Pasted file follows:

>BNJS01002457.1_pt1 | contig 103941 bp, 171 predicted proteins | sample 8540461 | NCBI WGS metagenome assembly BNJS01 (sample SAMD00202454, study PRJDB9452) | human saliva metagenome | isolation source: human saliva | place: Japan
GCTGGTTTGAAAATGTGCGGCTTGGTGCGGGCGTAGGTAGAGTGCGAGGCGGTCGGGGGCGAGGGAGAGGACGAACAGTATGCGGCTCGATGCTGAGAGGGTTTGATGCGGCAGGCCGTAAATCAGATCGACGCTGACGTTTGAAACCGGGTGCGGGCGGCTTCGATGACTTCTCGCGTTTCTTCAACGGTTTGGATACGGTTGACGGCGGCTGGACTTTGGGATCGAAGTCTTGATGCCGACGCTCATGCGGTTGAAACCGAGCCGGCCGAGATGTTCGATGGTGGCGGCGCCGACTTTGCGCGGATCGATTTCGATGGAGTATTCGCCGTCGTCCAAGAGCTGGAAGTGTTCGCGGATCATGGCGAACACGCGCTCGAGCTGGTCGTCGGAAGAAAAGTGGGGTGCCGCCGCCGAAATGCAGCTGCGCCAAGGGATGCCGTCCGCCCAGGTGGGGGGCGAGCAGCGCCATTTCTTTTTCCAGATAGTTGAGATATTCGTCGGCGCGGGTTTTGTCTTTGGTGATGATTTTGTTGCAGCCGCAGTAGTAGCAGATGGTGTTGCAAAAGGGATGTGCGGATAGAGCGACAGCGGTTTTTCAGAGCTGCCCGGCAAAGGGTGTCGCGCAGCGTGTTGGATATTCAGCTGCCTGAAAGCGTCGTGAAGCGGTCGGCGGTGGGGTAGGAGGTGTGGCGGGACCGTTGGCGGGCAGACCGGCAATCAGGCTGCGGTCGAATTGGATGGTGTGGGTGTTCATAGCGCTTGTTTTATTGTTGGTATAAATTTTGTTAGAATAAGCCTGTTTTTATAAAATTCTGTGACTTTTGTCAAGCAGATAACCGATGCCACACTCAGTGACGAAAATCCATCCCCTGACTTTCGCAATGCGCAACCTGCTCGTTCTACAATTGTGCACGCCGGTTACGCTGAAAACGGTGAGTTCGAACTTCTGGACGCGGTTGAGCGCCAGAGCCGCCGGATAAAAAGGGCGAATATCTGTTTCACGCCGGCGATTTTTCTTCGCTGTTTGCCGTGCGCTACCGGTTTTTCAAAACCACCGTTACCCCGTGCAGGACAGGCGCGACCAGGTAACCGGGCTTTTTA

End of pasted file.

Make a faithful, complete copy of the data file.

>BNJS01002457.1_pt1 | contig 103941 bp, 171 predicted proteins | sample 8540461 | NCBI WGS metagenome assembly BNJS01 (sample SAMD00202454, study PRJDB9452) | human saliva metagenome | isolation source: human saliva | place: Japan
GCTGGTTTGAAAATGTGCGGCTTGGTGCGGGCGTAGGTAGAGTGCGAGGCGGTCGGGGGCGAGGGAGAGGACGAACAGTATGCGGCTCGATGCTGAGAGGGTTTGATGCGGCAGGCCGTAAATCAGATCGACGCTGACGTTTGAAACCGGGTGCGGGCGGCTTCGATGACTTCTCGCGTTTCTTCAACGGTTTGGATACGGTTGACGGCGGCTGGACTTTGGGATCGAAGTCTTGATGCCGACGCTCATGCGGTTGAAACCGAGCCGGCCGAGATGTTCGATGGTGGCGGCGCCGACTTTGCGCGGATCGATTTCGATGGAGTATTCGCCGTCGTCCAAGAGCTGGAAGTGTTCGCGGATCATGGCGAACACGCGCTCGAGCTGGTCGTCGGAAGAAAAGTGGGGTGCCGCCGCCGAAATGCAGCTGCGCCAAGGGATGCCGTCCGCCCAGGTGGGGGGCGAGCAGCGCCATTTCTTTTTCCAGATAGTTGAGATATTCGTCGGCGCGGGTTTTGTCTTTGGTGATGATTTTGTTGCAGCCGCAGTAGTAGCAGATGGTGTTGCAAAAGGGATGTGCGGATAGAGCGACAGCGGTTTTTCAGAGCTGCCCGGCAAAGGGTGTCGCGCAGCGTGTTGGATATTCAGCTGCCTGAAAGCGTCGTGAAGCGGTCGGCGGTGGGGTAGGAGGTGTGGCGGGACCGTTGGCGGGCAGACCGGCAATCAGGCTGCGGTCGAATTGGATGGTGTGGGTGTTCATAGCGCTTGTTTTATTGTTGGTATAAATTTTGTTAGAATAAGCCTGTTTTTATAAAATTCTGTGACTTTTGTCAAGCAGATAACCGATGCCACACTCAGTGACGAAAATCCATCCCCTGACTTTCGCAATGCGCAACCTGCTCGTTCTACAATTGTGCACGCCGGTTACGCTGAAAACGGTGAGTTCGAACTTCTGGACGCGGTTGAGCGCCAGAGCCGCCGGATAAAAAGGGCGAATATCTGTTTCACGCCGGCGATTTTTCTTCGCTGTTTGCCGTGCGCTACCGGTTTTTCAAAACCACCGTTACCCCGTGCAGGACAGGCGCGACCAGGTAACCGGGCTTTTTA